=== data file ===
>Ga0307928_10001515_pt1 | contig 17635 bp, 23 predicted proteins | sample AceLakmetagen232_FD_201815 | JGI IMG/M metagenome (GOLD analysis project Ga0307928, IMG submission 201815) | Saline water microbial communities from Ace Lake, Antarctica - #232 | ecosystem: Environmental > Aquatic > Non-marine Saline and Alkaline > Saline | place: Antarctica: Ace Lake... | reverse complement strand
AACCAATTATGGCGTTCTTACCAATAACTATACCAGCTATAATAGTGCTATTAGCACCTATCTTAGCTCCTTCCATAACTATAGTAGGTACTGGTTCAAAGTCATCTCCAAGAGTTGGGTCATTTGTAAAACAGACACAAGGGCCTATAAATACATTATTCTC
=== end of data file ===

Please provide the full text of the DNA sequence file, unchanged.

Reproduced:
>Ga0307928_10001515_pt1 | contig 17635 bp, 23 predicted proteins | sample AceLakmetagen232_FD_201815 | JGI IMG/M metagenome (GOLD analysis project Ga0307928, IMG submission 201815) | Saline water microbial communities from Ace Lake, Antarctica - #232 | ecosystem: Environmental > Aquatic > Non-marine Saline and Alkaline > Saline | place: Antarctica: Ace Lake... | reverse complement strand
AACCAATTATGGCGTTCTTACCAATAACTATACCAGCTATAATAGTGCTATTAGCACCTATCTTAGCTCCTTCCATAACTATAGTAGGTACTGGTTCAAAGTCATCTCCAAGAGTTGGGTCATTTGTAAAACAGACACAAGGGCCTATAAATACATTATTCTC